During the war in Bosnia, I knew people who started to suffer the effects of PTSD just because of the terrible, terrible things we were seeing in the raw video being fed back to Atlanta- horrible images of death, dismemberment, really unimaginable suffering. Real-life images can affect you in ways that fictional images never will, because you don't have that emotional distance from the real-life images.


TB: Why do you love horror?

LH: I love horror movies because I like getting scared! I like horror movies that put the characters into intense, seemingly inescapable situations- surrounded by zombies, or stalked by an evil-doer who's always a step ahead, etc. It throws my imagination into overdrive in a way that other kinds of films just don't. It's my way of looking for an endorphin rush, I guess.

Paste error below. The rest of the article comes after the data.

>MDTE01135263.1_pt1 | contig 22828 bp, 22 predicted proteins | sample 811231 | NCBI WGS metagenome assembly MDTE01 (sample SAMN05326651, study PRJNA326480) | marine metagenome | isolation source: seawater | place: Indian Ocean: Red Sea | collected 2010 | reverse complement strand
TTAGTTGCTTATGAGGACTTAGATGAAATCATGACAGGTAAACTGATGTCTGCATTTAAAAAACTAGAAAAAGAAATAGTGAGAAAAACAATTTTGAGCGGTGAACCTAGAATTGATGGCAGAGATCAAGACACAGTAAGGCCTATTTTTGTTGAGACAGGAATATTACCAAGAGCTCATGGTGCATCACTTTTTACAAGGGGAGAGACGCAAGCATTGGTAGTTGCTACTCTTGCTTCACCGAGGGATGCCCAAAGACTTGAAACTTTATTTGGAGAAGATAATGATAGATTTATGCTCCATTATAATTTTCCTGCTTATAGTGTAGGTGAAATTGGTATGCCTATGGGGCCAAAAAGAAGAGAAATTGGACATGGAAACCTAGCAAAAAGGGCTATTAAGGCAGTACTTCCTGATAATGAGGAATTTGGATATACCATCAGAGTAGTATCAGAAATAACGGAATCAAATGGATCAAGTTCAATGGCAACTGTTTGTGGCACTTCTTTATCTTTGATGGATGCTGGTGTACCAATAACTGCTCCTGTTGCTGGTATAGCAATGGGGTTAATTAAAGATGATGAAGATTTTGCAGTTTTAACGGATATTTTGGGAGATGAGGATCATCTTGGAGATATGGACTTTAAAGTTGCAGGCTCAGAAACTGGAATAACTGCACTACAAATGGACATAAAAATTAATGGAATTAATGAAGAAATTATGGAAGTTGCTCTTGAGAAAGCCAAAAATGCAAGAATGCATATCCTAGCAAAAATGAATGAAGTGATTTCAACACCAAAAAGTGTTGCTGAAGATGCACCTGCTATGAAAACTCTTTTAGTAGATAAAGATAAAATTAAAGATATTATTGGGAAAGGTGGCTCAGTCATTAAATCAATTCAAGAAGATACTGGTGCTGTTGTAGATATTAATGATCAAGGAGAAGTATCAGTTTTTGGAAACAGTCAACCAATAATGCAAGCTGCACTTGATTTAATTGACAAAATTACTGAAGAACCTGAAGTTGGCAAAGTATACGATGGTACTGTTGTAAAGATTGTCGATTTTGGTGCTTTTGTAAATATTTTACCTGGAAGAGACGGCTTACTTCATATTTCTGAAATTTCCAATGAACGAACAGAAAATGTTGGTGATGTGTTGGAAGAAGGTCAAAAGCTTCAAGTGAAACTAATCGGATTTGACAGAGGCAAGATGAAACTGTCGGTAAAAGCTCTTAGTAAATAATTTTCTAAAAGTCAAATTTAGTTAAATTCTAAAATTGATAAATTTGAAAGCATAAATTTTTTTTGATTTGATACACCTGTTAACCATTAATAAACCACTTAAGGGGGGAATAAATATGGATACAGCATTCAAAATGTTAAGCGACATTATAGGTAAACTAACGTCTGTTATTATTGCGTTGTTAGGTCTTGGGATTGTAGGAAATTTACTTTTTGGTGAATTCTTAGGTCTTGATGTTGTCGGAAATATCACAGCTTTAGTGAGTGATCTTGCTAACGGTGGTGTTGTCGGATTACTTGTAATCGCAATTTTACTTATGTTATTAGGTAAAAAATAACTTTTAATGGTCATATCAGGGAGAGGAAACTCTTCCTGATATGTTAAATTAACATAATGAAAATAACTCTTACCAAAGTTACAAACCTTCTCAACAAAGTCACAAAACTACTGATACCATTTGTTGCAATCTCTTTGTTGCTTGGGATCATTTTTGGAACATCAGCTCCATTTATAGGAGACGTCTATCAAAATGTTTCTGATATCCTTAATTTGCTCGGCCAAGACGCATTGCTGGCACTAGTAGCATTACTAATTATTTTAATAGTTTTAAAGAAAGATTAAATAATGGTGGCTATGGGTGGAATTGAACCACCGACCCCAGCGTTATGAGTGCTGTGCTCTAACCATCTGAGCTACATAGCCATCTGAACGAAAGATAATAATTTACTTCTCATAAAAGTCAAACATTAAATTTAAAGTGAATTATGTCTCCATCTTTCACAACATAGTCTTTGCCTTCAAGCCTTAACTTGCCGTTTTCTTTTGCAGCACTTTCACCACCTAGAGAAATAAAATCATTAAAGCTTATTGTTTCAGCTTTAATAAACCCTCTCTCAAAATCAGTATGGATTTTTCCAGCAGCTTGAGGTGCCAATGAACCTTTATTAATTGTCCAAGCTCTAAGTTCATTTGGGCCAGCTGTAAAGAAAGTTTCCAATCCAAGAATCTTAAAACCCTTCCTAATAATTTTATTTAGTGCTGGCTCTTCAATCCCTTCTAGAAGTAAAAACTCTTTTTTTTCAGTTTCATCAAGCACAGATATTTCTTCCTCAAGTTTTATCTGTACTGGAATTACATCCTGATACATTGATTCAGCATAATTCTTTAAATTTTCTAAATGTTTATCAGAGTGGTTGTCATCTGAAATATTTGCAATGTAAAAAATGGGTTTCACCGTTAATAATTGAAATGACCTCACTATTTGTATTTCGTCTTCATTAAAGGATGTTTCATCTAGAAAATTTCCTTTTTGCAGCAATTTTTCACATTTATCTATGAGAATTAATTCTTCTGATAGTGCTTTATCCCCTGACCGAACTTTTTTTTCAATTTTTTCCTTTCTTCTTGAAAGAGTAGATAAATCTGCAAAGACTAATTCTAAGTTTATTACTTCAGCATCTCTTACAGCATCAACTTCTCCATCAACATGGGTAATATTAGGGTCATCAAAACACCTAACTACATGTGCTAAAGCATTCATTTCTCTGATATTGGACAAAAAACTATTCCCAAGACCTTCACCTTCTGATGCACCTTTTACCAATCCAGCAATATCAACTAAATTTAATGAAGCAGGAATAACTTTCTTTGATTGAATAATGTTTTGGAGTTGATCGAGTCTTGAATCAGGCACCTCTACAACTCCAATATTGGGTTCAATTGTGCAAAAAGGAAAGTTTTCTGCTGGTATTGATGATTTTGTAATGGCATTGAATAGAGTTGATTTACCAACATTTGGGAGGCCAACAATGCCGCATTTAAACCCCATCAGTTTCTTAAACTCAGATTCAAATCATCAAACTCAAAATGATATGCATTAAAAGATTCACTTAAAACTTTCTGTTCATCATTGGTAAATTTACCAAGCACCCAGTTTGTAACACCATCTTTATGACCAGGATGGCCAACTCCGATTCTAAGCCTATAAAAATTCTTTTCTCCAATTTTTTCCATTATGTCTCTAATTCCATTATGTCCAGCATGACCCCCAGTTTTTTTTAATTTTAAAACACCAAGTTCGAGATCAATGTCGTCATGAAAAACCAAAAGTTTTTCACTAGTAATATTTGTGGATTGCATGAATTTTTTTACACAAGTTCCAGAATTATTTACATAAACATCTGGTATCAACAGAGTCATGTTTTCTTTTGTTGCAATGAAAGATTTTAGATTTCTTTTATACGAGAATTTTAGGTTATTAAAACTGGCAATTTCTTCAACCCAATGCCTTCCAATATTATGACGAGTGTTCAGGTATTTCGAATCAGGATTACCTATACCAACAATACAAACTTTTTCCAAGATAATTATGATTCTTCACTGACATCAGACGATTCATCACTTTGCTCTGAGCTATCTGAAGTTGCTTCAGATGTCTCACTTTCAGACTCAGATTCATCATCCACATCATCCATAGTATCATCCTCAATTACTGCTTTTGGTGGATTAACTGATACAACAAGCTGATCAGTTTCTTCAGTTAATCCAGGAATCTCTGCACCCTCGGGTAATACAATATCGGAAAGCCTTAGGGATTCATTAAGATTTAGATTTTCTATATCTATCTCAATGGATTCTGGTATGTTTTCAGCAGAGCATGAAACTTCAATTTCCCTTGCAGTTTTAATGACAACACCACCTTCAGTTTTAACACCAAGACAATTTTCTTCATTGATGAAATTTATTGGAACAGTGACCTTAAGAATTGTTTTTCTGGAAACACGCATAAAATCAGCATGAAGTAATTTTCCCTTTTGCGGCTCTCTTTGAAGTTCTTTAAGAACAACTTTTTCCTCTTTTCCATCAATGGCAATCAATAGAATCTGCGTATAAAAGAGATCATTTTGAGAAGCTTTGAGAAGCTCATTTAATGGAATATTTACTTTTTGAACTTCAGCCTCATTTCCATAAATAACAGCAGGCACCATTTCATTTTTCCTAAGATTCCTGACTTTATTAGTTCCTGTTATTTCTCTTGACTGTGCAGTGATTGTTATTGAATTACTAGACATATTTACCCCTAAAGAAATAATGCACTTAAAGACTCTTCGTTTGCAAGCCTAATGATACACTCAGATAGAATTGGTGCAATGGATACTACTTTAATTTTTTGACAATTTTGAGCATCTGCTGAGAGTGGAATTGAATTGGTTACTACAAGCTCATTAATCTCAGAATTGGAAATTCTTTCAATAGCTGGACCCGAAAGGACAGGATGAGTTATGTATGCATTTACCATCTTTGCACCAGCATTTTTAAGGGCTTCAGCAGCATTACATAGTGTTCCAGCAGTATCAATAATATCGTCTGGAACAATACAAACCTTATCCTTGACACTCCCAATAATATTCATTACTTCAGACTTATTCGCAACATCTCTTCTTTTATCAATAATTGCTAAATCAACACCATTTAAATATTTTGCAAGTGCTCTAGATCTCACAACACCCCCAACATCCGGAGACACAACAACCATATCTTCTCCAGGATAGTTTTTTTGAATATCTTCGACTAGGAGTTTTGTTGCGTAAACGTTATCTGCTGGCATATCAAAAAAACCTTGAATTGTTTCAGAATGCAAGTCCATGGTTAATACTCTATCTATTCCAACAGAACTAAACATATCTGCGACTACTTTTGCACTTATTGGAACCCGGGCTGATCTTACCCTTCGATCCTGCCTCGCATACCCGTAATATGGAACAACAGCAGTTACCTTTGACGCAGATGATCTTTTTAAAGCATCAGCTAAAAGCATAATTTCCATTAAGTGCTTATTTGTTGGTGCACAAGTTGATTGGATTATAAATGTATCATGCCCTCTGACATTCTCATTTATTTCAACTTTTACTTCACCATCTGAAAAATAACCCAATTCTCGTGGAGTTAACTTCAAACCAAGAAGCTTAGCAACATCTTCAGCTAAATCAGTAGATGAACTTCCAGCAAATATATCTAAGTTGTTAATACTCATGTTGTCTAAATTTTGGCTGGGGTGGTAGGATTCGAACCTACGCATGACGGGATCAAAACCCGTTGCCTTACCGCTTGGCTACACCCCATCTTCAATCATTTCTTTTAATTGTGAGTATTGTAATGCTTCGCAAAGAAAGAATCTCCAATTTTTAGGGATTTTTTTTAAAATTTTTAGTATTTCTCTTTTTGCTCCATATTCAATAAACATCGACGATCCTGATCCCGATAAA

I also love how varied horror movies are; they can be about supernatural evils or man-made ones. They can be over-the-top with violence and action, or they can be very subtle and create a quiet kind of dread. They can even be sort of funny, although I don't much like comedy-horror unless it's done by Sam Raimi.


View Lee Hughey's Top Ten Horror Movies

April 13, 2008

Tekkon Kinkreet

When I interview people they rarely get away without recommending some movies, and whether or not those rec's are of any use to the general public, they've certainly kept MY attention. The latest example is Cliff Chiang, a comic book artist who I interviewed a while back about his favorite animated films. His mention of the anime film Tekkon Kinkreet aroused my curiosity, and so the other day when I saw a copy for ten bucks, I figured what the hell.